January 15th, 2021

UK judge refuses extradition of WikiLeaks founder Assange


By Jill Lawless, The Associated Press on January 4, 2021.

FILE - In this Monday Oct. 21, 2019 file photo a pedestrian passes street art depicting Julian Assange near Westminster Magistrates' Court in London where Assange is expected to appear as he fights extradition to the United States on charges of conspiring to hack into a Pentagon computer, in London. (AP Photo/Kirsty Wigglesworth, File)

LONDON – A British judge has rejected the United States’ request to extradite WikiLeaks founder Julian Assange to face espionage charges, saying it would be “oppressive” because of his mental health.

District Judge Vanessa Baraitser said Monday Assange was likely to commit suicide if sent to the U.S.

The U.S. government said it would appeal the decision.

U.S. prosecutors have indicted Assange on 17 espionage charges and one charge of computer misuse over WikiLeaks’ publication of leaked military and diplomatic documents a decade ago. The charges carry a maximum sentence of 175 years in prison.

Lawyers for the 49-year-old Australian argue that he was acting as a journalist and is entitled to First Amendment protections of freedom of speech for publishing leaked documents that exposed U.S. military wrongdoing in Iraq and Afghanistan.

The judge rejected claims by the defence that Assange was protected by free-speech guarantees, saying his “conduct, if proved, would therefore amount to offences in this jurisdiction that would not be protected by his right to freedom of speech.”

But she said Assange suffered from clinical depression that would be exacerbated by the isolation he would likely face in U.S. prison.

The judge said Assange had the “intellect and determination” to circumvent any suicide prevention measures the authorities could take.

THIS IS A BREAKING NEWS UPDATE. AP’s earlier story follows below.

A British judge will decide Monday whether WikiLeaks founder Julian Assange can be extradited to the United States to face espionage charges over the site’s publication of classified American military documents a decade ago.

District Judge Vanessa Baraitser is due to give her ruling at London’s Central Criminal Court, following a three-week extradition hearing in the fall.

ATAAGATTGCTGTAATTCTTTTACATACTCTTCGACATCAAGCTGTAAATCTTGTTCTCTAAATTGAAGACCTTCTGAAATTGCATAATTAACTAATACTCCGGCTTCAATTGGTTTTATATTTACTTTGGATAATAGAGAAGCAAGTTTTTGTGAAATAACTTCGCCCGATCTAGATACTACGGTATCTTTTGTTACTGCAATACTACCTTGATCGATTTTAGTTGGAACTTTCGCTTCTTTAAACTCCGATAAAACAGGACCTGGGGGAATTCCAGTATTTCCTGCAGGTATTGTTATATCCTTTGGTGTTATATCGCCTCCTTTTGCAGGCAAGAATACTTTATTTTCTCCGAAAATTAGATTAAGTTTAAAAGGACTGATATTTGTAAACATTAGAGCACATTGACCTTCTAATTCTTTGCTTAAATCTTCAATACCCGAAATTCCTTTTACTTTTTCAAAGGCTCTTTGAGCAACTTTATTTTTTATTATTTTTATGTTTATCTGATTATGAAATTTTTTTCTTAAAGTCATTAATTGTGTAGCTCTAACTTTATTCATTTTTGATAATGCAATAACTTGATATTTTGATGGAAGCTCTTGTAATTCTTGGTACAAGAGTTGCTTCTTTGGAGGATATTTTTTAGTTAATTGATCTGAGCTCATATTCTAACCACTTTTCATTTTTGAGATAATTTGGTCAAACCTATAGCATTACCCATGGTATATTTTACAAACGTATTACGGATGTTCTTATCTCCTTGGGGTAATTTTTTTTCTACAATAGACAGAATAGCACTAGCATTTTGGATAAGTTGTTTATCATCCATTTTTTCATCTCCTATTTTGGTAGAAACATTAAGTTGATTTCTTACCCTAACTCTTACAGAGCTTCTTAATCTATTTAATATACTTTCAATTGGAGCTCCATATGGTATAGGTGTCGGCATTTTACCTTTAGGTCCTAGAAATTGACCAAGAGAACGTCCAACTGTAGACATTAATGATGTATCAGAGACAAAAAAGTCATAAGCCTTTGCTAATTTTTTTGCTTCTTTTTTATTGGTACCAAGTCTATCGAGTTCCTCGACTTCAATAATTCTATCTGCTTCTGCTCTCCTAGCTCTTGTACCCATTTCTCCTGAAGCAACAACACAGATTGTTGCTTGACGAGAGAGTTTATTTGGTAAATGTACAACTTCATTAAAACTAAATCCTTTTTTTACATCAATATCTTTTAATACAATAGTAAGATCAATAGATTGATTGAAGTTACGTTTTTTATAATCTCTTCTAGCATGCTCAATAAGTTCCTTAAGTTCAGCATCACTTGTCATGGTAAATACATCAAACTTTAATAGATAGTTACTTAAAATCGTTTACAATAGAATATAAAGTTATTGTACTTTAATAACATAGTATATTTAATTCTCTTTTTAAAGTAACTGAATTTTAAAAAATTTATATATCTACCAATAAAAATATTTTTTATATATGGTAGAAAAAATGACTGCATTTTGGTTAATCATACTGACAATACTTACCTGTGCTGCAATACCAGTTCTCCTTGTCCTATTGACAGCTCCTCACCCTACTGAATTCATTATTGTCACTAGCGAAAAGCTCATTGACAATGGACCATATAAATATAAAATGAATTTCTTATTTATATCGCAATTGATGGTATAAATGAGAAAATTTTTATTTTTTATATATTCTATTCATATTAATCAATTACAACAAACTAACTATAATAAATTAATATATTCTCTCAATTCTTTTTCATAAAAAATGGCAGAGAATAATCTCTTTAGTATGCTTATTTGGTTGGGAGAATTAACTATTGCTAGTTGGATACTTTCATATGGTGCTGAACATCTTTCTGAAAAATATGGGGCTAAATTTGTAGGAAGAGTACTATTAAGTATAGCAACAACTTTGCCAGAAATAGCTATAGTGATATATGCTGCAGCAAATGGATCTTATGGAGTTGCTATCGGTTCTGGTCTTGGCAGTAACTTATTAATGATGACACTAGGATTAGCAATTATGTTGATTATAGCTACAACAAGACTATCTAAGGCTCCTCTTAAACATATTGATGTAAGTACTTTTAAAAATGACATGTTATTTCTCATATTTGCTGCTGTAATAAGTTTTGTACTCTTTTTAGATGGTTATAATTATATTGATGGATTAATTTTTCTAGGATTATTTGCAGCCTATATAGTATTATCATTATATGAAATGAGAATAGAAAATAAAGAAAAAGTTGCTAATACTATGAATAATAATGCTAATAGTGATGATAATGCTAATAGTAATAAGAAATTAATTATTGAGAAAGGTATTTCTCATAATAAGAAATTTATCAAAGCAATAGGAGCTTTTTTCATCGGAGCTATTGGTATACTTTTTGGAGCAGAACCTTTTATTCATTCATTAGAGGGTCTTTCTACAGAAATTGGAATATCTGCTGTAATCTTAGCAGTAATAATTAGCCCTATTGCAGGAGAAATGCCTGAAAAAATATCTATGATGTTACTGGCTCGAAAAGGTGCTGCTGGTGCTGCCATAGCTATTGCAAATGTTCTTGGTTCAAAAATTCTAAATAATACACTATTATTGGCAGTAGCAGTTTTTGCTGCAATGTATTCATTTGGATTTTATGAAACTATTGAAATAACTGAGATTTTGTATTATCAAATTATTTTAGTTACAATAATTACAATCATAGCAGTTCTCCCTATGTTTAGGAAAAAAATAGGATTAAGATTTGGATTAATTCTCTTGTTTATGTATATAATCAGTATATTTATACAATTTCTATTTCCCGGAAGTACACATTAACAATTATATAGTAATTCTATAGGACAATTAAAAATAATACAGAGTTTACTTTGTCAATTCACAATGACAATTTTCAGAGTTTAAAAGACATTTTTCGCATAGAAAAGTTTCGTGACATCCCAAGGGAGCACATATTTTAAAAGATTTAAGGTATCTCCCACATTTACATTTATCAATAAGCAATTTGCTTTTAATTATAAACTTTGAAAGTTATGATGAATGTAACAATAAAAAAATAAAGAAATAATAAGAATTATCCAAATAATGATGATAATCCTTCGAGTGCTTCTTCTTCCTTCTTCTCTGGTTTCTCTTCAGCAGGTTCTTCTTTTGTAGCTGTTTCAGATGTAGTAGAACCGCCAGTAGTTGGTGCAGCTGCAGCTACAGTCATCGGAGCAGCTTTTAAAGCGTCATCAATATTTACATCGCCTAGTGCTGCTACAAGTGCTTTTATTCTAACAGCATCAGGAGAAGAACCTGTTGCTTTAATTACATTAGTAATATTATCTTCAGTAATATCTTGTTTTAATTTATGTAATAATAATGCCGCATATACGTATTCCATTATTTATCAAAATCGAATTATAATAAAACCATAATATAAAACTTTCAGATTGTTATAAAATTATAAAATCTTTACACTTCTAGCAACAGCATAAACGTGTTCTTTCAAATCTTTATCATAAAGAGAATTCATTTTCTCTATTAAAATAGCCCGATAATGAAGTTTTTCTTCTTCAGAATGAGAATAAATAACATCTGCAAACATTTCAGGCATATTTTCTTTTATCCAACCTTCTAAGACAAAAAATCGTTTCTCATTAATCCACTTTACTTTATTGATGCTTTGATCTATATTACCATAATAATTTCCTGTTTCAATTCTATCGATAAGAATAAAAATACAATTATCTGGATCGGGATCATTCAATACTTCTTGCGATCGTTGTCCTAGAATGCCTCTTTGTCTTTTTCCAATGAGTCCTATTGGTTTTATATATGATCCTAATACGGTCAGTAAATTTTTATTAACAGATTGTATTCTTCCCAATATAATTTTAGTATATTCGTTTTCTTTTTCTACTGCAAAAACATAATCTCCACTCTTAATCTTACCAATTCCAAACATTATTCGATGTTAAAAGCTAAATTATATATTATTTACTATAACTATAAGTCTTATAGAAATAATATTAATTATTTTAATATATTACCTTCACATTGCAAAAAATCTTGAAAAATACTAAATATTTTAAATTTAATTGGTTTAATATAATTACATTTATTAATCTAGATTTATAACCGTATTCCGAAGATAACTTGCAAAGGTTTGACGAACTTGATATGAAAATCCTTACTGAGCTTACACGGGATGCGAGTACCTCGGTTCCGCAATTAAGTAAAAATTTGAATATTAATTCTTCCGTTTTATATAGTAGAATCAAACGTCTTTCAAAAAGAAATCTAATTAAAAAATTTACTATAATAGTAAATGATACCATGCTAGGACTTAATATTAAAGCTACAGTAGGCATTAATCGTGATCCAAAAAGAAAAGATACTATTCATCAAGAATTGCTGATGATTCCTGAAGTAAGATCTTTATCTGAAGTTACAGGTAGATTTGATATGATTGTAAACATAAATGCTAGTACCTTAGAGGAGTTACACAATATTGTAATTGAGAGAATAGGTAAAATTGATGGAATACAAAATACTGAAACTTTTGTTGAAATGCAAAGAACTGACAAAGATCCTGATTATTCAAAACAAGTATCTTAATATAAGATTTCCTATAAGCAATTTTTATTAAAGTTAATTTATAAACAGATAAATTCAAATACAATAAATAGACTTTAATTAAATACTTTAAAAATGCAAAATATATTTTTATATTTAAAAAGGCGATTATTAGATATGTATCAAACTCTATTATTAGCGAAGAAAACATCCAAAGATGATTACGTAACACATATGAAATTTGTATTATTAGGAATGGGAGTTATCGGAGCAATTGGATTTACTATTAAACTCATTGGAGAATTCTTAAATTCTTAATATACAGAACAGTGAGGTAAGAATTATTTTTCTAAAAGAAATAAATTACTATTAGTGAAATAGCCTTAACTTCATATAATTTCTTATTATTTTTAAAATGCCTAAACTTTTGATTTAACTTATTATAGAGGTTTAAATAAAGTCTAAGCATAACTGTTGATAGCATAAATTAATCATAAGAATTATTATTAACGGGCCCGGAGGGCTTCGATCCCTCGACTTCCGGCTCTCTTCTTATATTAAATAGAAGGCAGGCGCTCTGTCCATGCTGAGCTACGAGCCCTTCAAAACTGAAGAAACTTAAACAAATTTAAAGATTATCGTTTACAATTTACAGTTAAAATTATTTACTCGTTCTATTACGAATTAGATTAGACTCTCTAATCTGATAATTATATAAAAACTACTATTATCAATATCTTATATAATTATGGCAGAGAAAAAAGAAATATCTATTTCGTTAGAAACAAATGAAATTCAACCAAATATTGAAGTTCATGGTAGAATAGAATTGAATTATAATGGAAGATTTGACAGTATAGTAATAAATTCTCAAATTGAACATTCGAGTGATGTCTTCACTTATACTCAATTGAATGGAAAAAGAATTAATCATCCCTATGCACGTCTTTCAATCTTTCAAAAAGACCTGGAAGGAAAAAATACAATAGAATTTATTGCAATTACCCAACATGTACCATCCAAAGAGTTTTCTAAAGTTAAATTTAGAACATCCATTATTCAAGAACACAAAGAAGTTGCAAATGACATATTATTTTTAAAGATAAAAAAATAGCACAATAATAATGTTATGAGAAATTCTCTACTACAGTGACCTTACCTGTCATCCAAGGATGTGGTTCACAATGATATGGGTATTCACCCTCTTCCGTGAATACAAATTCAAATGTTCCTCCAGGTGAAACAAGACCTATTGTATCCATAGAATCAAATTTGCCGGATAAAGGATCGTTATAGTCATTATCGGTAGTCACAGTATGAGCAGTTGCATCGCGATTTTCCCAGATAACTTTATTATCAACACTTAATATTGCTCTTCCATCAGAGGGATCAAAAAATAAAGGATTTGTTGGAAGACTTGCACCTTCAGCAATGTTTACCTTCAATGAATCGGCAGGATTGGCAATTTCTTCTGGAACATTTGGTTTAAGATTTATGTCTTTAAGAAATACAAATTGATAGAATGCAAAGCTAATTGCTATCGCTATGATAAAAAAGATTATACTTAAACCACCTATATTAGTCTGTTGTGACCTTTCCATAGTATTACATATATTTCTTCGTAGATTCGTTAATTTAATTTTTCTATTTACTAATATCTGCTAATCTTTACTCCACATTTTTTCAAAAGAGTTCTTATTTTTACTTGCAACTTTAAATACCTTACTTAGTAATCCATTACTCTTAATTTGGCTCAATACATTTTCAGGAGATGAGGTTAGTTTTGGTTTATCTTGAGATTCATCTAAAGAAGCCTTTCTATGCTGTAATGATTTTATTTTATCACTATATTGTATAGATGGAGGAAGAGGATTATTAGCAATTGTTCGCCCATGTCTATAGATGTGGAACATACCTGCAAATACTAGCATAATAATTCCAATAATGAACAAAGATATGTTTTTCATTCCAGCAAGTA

U.S. prosecutors have indicted Assange on 17 espionage charges and one charge of computer misuse. The charges carry a maximum sentence of 175 years in prison.

Lawyers for the 49-year-old Australian argue that he was acting as a journalist and is entitled to First Amendment protections of freedom of speech for publishing leaked documents that exposed U.S. military wrongdoing in Iraq and Afghanistan.

In closing submissions, Assange’s legal team accused the United States of an “extraordinary, unprecedented and politicized” prosecution that sought to “criminalize obtaining and publishing information relating to “˜national security.'”

The defence argued that extradition threatens Assange’s human rights because he risks “a grossly disproportionate sentence” and detention in “draconian and inhumane conditions” that would exacerbate his severe depression and other mental health problems.

Lawyers for the U.S. government deny that Assange is being prosecuted merely for publishing the leaked documents, saying the case “is in large part based upon his unlawful involvement” in the theft of the diplomatic cables and military files by U.S. Army intelligence analyst Chelsea Manning.

The judge’s decision will be a major moment in Assange’s decade-long legal limbo in Britain — but not the final chapter. If Baraitser approves extradition, the order must be made by British Home Secretary Priti Patel. And whichever side loses the case is likely to appeal.

Assange’s partner, Stella Moris, who had two sons with him while he lived in the embassy, has appealed to President Donald Trump to pardon Assange before Trump leaves office on Jan. 20.

The prosecution of Assange has been condemned by journalists and human rights groups, who say it undermines free speech around the world.

“The mere fact that this case has made it to court, let alone gone on this long, is an historic, large-scale attack on freedom of speech,” said WikiLeaks spokesman Kristinn Hrafnsson. “This is a fight that affects each and every person’s right to know and is being fought collectively.”

Assange’s legal troubles began in 2010, when he was arrested in London at the request of Sweden, which wanted to question him about allegations of rape and sexual assault made by two women. In 2012, to avoid being sent to Sweden, Assange sought refuge inside the Ecuadorian Embassy, where he was beyond the reach of U.K. and Swedish authorities – but also effectively a prisoner, unable to leave the tiny diplomatic mission in London’s tony Knightsbridge area.

The relationship between Assange and his hosts eventually soured, and he was evicted from the embassy in April 2019. British police immediately arrested him for jumping bail in 2012.

Sweden dropped the sex crimes investigations in November 2019 because so much time had elapsed, but Assange remains in London’s high-security Belmarsh Prison, brought to court in a prison van throughout his extradition hearing.

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